Only virgin stands of forest have the canopy necessary for a viable Brown Spider Monkey habitat. Sadly, these woodlands have disappeared with frightening speed from Colombia and Venezuela in recent decades, as loggers and ranchers have moved in.

With only 60 of these gangly primates remaining, measures to curb deforestation may be the only way to preserve what is left of the Brown Spider Monkey in South America.

2 – Northern White Rhinoceros

For a while, things were looking up for the Northern White Rhinoceros. Hunted to the edge of extinction in the 1980s, their numbers had increased from 15 to 32 in 2003.

However, a steep rise in the price of rhino horns, which are prized in Asia, reversed that progress. With prices nearing $50,000 per kilogram, poachers attacked these rare mammals with a renewed fervor.

By the 2010s, they were extinct in the wild. Today, three creatures are all that remains of this once proud species. Kept at a facility in Kenya under 24/7 armed guard, attempts by conservationists to get the last male to breed with the two remaining females have not been successful.

Research is currently being performed to see if their stem cells can be used to produce new rhinos in the future. For now, however, it appears the Northern White Rhinoceros has an irreversible date with oblivion in the near future.

1 – Baiji Dolphin

Everybody love dolphins, right? If that’s the case, then the Baiji Dolphin, or Chinese River Dolphin, would like to have a word with you before they cease to exist. That is, if they haven’t already.

With only a handful of these playful animals left at best, they are the most endangered species on Earth. Living in the waters of the Yangtze River, this freshwater species is considered by experts to be functionally extinct, as they lack the genetic diversity to create viable offspring.

Their troubles began with the construction of the Three Gorges Dam in the 1960s, which reduced the flow of water in the river and cordoned off a large part of their traditional habitat.

As China’s population exploded along the banks of the Yangtze in the latter half of the 20th century, increased pollution, and boat traffic further increased stress on this species.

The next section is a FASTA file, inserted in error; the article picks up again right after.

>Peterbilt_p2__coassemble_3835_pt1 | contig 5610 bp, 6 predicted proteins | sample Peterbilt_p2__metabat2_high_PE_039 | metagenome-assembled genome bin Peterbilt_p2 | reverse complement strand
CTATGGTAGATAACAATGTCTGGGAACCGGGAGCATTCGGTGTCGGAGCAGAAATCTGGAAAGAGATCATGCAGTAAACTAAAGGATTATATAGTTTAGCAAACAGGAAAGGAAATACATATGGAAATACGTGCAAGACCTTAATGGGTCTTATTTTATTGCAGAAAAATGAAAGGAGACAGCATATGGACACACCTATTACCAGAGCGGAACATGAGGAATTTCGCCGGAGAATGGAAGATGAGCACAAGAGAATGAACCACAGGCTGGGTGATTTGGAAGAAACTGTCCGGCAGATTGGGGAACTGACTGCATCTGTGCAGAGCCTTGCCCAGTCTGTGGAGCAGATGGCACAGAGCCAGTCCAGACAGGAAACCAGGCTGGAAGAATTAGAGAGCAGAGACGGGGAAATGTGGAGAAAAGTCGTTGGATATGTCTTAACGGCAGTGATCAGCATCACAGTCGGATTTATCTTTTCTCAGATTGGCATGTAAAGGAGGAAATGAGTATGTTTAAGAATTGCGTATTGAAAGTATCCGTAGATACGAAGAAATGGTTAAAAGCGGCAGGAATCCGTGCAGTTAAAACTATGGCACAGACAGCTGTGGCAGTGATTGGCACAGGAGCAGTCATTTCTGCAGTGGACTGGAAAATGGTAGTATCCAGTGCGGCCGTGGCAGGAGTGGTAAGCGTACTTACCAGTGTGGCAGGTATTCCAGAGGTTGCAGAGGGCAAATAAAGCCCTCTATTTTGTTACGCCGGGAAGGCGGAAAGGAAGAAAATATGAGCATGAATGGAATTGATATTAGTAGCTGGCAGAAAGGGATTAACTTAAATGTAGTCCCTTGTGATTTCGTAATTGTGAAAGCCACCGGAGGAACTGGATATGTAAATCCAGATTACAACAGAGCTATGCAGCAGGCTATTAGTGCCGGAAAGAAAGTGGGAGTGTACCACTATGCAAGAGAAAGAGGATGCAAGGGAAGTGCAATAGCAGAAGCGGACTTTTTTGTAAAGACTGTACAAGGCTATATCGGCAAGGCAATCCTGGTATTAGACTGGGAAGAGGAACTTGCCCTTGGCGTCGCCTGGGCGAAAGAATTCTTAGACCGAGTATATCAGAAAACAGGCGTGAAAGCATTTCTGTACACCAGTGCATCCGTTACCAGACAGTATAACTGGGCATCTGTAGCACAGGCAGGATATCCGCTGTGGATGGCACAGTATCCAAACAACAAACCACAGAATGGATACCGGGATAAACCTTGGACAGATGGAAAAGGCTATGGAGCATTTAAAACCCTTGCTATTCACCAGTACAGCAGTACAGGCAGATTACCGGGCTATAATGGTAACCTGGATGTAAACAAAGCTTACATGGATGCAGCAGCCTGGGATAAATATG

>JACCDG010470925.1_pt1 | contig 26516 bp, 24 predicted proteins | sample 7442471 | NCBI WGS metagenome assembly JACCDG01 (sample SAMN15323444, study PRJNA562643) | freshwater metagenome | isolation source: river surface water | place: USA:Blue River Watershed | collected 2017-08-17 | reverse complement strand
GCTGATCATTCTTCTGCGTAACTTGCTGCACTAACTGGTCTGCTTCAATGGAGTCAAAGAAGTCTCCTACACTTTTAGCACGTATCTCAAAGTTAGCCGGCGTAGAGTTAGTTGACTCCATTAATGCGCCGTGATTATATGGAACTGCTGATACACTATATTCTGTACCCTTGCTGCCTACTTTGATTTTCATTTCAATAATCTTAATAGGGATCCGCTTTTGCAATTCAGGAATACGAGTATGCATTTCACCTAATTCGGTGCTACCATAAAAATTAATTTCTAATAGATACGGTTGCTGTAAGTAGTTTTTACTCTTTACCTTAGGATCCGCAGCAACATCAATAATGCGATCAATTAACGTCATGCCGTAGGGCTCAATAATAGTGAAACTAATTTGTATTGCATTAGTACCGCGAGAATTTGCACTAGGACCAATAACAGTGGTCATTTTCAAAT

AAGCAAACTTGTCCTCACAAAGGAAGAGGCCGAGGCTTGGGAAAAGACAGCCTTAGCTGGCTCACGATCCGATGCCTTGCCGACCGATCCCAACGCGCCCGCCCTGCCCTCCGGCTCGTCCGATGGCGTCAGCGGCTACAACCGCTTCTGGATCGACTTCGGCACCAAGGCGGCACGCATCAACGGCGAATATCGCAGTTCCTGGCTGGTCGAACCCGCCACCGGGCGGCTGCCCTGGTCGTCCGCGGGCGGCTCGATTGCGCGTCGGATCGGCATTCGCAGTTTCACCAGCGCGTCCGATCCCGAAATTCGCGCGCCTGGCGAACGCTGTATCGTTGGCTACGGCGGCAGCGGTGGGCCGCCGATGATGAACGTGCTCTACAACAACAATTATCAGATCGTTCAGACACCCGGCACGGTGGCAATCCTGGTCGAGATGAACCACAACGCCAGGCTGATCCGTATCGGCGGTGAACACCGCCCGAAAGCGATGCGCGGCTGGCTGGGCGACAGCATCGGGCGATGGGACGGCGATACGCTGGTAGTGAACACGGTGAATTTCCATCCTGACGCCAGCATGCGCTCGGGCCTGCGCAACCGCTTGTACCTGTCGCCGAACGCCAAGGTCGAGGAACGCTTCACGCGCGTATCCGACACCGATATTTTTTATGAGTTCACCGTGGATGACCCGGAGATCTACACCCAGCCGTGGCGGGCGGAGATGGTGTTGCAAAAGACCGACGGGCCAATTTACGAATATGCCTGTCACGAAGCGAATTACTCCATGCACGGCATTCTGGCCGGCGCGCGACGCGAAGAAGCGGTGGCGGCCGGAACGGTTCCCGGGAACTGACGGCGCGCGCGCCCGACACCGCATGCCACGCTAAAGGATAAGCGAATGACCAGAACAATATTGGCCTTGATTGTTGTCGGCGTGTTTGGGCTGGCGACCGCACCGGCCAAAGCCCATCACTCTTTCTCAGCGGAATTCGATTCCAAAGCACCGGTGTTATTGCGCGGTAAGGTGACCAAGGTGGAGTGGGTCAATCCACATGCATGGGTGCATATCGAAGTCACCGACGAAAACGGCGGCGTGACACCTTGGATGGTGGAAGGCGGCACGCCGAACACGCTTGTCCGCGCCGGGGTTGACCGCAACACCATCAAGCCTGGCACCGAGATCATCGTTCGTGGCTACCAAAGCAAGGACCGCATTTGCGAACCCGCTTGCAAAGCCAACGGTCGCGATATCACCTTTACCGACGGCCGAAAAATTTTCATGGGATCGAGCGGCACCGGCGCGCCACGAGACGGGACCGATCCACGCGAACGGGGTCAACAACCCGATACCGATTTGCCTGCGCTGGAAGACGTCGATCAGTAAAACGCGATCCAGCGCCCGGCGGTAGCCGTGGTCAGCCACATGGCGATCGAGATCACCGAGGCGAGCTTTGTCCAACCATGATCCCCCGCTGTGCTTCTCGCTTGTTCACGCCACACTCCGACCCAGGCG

If that wasn’t bad enough, it was also hunted for food during China’s Cultural Revolution, steepening its decline during the 60s and 70s.

With the last sighting of this mammal taking place in 2007, it is possible that the Baiji Dolphin may already be extinct.

There is still hope

Things may look bleak, especially considering the prognosis for the final two species on our list. However, many can be saved if we decide to act now.

By taking action on climate change, deforestation, pollution, poaching, and other environmental issues, we can remove stressors which are leading these innocent animals down the road of no return.

We can also choose to donate money to conservation organizations such as the World Wildlife Fund, the Sierra Club, and the Nature Conservancy, among others.

These non-profit concerns use donor funds to fuel projects which have promoted the recovery of species like the African Savannah Elephant, the Gray Whale, and the Black Rhinoceros, some of the most endangered animals on earth.

While any effort may seem like a drop in the bucket, together, we can save species that didn’t do anything to deserve the problems they now face.

Photos courtesy the following authors (from top to bottom): Frank Vassen on Flickr, lynxexsitu.es, SuperJew on Wikimedia Commons, Tomfriedel and Fir0002 on Wikimedia Commons, Public Domain, Public Domain.